Every movie gets better with Robert De Niro. Here he saw a real character.
Rimgale investigates arson using so-called fire curtains. The explosions kill important people and investigators begin to determine who might be behind the actions and their motivation. Here we also have the device known as the whodunit, where a story features a possible culprit of crimes as one of the many characters featured so that in the end it is revealed who he was. Despite this, the real villain of this action piece is none other than the fire itself. And how many other movies can you say that’s happening? The way the fire is constructed and narrated by each of the characters, some with awe, some with respect and others with awe, is a clear preparation for the hero challenge. The way he stalks, the way smoke comes out and then is sucked under the doors in the fires, it’s like an antagonist is preparing for his attack as the great enemy makes his introduction.
Rounding out the main cast, veteran Donald Sutherland plays pyromaniac psychopath Ronald Bartel, Oscar nominee Jennifer Jason Leigh plays a rising politician’s assistant and the romantic interest of protagonist Brian, the late JT Walsh as ‘such an ideal politician and attitudes beyond apologies, and Scott Glenn (who in the same year will participate in the Oscar phenomenon The Silence of the Lambs) as John Adcox,’ Bull’s’ best friend in society.
“The hand… that burns in the fire”. Rebecca De Mornay and Kurt Russell live ex-husband and wife.
The role of protagonist Brian, however, almost fell into the hands of a then-unknown young actor, who would have his first big breakthrough in the film. Brad Pitt lost the character to William Baldwin. By a twist of fate, Baldwin had to cancel his participation in Thelma & Louise, released the same year, the end of which would fall on Pitt’s knees, serving as a cinematic revelation. In addition to Pitt, Keanu Reeves and Robert Downey Jr. auditioned to play protagonist Brian.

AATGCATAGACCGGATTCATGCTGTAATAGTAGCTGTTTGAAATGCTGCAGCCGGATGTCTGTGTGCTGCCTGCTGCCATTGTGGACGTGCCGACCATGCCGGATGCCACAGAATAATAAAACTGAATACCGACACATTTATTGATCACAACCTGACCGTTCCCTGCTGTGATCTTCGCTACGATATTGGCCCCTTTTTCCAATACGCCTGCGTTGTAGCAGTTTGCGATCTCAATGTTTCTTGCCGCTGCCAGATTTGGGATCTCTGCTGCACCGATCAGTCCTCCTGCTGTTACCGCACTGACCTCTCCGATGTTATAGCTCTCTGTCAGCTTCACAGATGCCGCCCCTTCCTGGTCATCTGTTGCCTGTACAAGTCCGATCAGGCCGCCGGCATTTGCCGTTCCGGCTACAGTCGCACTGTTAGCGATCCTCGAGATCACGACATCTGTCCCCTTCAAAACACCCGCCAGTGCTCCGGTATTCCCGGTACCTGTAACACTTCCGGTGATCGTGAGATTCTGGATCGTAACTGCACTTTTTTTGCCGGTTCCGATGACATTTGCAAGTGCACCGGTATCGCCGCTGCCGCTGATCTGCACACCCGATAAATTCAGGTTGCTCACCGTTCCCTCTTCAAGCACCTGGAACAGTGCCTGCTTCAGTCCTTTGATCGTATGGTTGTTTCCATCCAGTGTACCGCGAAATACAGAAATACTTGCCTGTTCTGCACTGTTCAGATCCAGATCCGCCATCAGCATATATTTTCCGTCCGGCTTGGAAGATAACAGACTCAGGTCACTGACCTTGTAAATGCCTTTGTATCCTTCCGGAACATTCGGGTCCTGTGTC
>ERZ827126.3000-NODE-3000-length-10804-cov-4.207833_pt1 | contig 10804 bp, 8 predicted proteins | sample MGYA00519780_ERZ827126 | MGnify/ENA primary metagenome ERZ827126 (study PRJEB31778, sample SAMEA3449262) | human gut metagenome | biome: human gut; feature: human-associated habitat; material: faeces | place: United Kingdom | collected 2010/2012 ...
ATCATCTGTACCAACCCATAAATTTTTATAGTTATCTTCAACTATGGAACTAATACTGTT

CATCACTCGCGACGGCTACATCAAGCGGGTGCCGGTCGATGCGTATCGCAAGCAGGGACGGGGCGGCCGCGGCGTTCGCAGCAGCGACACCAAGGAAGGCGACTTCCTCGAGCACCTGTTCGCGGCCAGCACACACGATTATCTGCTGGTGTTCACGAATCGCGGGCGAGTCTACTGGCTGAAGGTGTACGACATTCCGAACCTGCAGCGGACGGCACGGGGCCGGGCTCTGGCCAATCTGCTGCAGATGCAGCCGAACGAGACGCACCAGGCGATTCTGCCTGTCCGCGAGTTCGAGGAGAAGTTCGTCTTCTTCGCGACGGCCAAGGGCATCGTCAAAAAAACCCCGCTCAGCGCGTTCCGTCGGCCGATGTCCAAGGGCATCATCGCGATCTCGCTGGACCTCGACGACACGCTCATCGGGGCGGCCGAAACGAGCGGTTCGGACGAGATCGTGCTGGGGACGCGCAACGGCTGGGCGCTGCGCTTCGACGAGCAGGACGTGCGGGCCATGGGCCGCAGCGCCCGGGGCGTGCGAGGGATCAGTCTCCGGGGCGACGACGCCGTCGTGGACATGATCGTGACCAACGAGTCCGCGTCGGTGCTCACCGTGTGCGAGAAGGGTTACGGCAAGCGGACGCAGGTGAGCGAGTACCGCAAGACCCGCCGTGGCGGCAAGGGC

In charge of production, actor turned director Ron Howard comes from hits that marked the 1980s in the genres of fantasy, science fiction and comedy, see Splash – A Mermaid in My Life (1984), Cocoon (1985) and Willow – In Land of Magic (1988). Specializing in films for the whole family, with the release of The Shot That Didn’t Backfire (1989) the year before, Howard was starting to move towards more serious films and Fire Curtain helped as one of the first stages of this escalation. . – a movie with high ratings and more adult themes. The director will soon deliver highly regarded and Oscar-winning works such as Apollo 13 (1995) and Uma Mente Brilhante (2001).
Face to face with danger. Brian (William Baldwin) confronts psychopath Ronald (Donald Sutherland).
Fire Curtain benefited greatly from the fact that back then computer visual effects (known as CGI) were in their infancy and found Terminator 2 – The Final Judgment (released the same year) l ‘one of their great precursors – with Jurassic Park (1993) evolving it to a new level soon after. Thus, all the technical part involving the creation of scenes with fire had to be done in a real, naked and raw way. Which makes the action more credible and tense. In fact, some cameras were prepped in protective suits to get through the blaze, including the onlooker in action amid the burning buildings. The result was so positive that it led Universal Studios to create a theme park attraction based on the film, something unheard of for a feature film with high ratings.
Intense hell. One of the many hot action scenes from “Fire Curtain”.
With a budget of $ 40 million, Cortina de Fogo proved to be one of the biggest movie hits of its respective release period, grossing over $ 150 million at the global box office. Cortina de Fogo completes 30 years since its launch in 2021, having debuted on May 24, 1991 in the United States, arriving in Brazil on August 9 of the same year. The blockbuster is currently available on the Netflix collection and is a great choice for fans to celebrate their birthday or for younger viewers who love the root action to know by watching it for the first time. The warning remains: the temperature will rise.
PS. In 2019, a late sequel was released directly on video. Entitled Fire Curtain 2 (Backdraft 2), the feature film brings back to the cast the presence of William Baldwin as Brian McCaffrey, Donald Sutherland as Ronald Bartel, screenplay by Gregory Widen and production by the same Raffaella De Laurentiis, Brian Grazer and Ron Howard from the original.